I will always remember Mark’s welcoming and warm smile, just as framed above. I first met Mark at Courageous meetings and only later learned about his sailing skill and fame as a boat builder. Who knew! Whether he was holding up a trophy or engaging a 10-year-old Courageous Sailor, he seemed always to have time and patience for anyone.
Mark will surely be missed by all who knew him – for his generous personality, expertise on the water and long-term support of Courageous Sailing.
I had the pleasure of spending countless mornings with Mark at BBW as we worked on the strategic plan for Courageous’ future. I was struck by the genuine thoughtfulness that went into each word as we discussed our Mission, Vision and Values. Mark’s reverence for these statements and their impact on the Courageous Community will stay with me for many years to come. He truly believed in the power of Courageous to transform the lives of our students. I feel very lucky to have worked alongside him in crafting the future of Courageous Sailing.
Mark was one of the most unselfish, caring people you could ever meet. He was a truly gifted sailor who would go out of his way to help everyone including his most direct competitors. Over the years, I learned so much from Mark both on and off the water. He took a special, most enthusiastic interest helping Boston’s inner-city kids develop sailing and life skills by devoting his time, energy and resources into the Courageous Sailing Center. Mark will be missed by so many.
May he ever make the angels smile as he kicks their ass on the race course above.
His talent on the water, as impressive as it was, was eclipsed by his passion and kind heart that he shared with his competitors both on and off the water.
I’ll always remember his energetic greetings as our paths crossed while rigging the boats. Our pre race strategy talks and our post race review sessions while waiting for the next horn to sound.
Most importantly for me was the continuous unspoken connection on the water where we would constantly be checking in to try to pass eachother. If you were anywhere near Mr. Lindsey you were doing something right.
I’ll miss you bud. You were special.
Mark had an amazing talent for being truly genuine at all times. I always felt better for being in his presence…. largely because he was so generous with his praise – even when I didn’t think any was deserving.
His default mode was enthusiastic, though he could be contemplative when thought was needed, supportive when problems were complex, and patient when no words were needed. He had unwavering support for Courageous and even saw his involvement as a gift to himself instead of others. He is missed now, and will be even as his memory lives on in his life’s work and the impact he has had on so many people.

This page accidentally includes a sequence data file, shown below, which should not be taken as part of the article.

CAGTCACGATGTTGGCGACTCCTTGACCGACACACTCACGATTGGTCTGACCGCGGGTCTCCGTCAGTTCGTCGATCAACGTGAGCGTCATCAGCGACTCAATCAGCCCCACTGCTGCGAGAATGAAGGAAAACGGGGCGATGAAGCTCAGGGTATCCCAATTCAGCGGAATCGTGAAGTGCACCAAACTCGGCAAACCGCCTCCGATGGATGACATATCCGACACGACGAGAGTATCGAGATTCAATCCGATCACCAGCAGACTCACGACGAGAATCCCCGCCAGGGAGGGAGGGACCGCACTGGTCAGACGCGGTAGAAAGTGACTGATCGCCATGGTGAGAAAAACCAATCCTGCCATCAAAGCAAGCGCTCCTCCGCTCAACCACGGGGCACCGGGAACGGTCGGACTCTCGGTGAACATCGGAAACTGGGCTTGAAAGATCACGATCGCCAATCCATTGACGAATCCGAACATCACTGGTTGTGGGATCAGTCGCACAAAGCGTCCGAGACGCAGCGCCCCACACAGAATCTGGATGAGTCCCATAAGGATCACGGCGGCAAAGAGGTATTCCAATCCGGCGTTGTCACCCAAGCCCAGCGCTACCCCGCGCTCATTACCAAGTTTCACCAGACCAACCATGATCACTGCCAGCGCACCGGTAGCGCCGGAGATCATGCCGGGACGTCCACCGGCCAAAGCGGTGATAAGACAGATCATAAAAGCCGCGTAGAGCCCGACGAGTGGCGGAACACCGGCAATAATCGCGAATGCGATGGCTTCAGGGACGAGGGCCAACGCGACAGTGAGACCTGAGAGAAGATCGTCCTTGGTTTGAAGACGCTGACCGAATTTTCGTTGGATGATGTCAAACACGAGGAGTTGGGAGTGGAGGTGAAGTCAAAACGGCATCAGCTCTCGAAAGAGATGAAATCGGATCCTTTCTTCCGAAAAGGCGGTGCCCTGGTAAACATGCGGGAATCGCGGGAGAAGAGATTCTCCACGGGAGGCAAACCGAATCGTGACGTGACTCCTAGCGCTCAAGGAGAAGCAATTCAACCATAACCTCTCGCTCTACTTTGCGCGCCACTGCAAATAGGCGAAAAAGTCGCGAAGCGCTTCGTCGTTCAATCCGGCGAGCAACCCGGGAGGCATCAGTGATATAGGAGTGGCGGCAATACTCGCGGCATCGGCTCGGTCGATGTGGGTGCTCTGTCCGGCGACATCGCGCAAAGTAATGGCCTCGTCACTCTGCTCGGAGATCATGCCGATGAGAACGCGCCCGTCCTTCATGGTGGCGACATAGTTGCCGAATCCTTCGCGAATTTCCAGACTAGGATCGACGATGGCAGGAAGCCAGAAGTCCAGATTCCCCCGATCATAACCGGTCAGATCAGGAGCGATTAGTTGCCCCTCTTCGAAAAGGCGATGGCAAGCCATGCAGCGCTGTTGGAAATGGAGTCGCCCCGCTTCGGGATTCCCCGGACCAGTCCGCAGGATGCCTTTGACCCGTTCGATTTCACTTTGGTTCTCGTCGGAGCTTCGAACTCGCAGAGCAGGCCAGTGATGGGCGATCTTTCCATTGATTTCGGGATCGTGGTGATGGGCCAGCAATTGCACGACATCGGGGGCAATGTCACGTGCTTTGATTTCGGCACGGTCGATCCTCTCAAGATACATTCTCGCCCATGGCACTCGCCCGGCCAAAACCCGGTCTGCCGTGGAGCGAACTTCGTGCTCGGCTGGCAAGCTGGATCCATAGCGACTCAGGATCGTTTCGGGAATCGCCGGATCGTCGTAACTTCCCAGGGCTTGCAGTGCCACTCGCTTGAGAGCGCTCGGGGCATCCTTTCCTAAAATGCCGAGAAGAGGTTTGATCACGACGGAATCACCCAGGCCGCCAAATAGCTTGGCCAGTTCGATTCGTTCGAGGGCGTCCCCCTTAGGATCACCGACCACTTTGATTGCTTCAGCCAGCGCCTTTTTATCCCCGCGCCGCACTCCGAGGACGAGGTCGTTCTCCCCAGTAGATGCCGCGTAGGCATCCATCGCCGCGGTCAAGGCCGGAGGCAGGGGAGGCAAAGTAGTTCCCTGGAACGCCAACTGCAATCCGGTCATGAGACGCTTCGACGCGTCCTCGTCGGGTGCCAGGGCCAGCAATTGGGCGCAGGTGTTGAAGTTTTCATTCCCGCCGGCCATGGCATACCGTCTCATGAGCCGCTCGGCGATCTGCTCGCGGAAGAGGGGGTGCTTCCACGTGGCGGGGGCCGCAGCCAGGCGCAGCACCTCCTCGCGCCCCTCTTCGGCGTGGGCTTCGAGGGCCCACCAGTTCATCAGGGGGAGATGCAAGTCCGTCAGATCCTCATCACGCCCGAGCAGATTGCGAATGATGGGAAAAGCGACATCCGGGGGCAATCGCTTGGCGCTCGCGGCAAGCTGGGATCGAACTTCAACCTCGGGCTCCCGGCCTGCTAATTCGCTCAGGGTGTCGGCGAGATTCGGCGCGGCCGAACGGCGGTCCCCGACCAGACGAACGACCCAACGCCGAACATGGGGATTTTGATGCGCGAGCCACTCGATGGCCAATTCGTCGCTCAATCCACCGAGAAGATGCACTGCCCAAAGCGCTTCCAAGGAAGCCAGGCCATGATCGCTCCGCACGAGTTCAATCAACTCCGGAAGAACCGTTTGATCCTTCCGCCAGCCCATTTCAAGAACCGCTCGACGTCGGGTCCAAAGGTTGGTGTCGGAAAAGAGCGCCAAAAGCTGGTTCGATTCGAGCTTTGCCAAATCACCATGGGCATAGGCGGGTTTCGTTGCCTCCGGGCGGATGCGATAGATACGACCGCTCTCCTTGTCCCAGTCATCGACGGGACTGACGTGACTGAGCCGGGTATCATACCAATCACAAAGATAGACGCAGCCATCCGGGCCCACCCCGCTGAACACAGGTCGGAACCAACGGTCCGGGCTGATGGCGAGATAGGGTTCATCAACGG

Back in the 80’s I was putting together 210’s and spending a lot of time at Lindsay Boat Works for parts and support. One summer a bright red old IOR two tonner appeared at the shop, I recall Mark saying it was a customer’s boat from France and he had full use of it. Soon after Mark asked me if I could join him racing it at Edgartown Race Week and who could refuse a chance to sail with Mark Lindsay. Best I could do was drive down and ferry over the night before the race , no chance for any practice but that was highly over rated for competent sailors. This was a low budget campaign, so we all stayed on the boat and that first night I realized that everything on the boat was labeled in French, which most of us didn’t speak. Next morning motoring to the start barely gave us a chance to organize crew assignments and pull out sails, but we were in a nice red boat and confident.
Mark nailed the start and we did well playing right-hand shift and soon realized we were going to be first to the weather mark. Now it was time to think about getting a spinnaker up for the next leg. We went below and hauled up a bag that felt about right , clipped it on deck, and dug inside and found 3 corners that were all labeled ……. In French. By now we were at the weather mark, and Mark was getting anxious so we attached the sheets and guys, clipped on the halyard, raised the pole, and I ran to mast to jump the halyard. Back in the 80” s Edgartown Race Week was a major east coast regatta that always drew a large fleet of hot racing boats, and a larger fleet of spectator and press boats and they were all waiting at the weather mark . Mark bore off at the pin with a slight lead and I gave my all to the spin halyard. I was looking up to be sure I had a full hoist and had that “ oh shit” moment. Mark had both hands on the wheel but his head was turned looking perplexed at the back of the boat where the head of this narrow reaching spinnaker was dangling, not the clue. I can’t remember exactly what was said , just that there was no sense of panic, just “ can you please fix that?” . Which we quickly did and went on to win that race. Unfortunately our folly was well documented being the first boat in the first race , and rather photogenic as a bright red boat with a sideways spinnaker.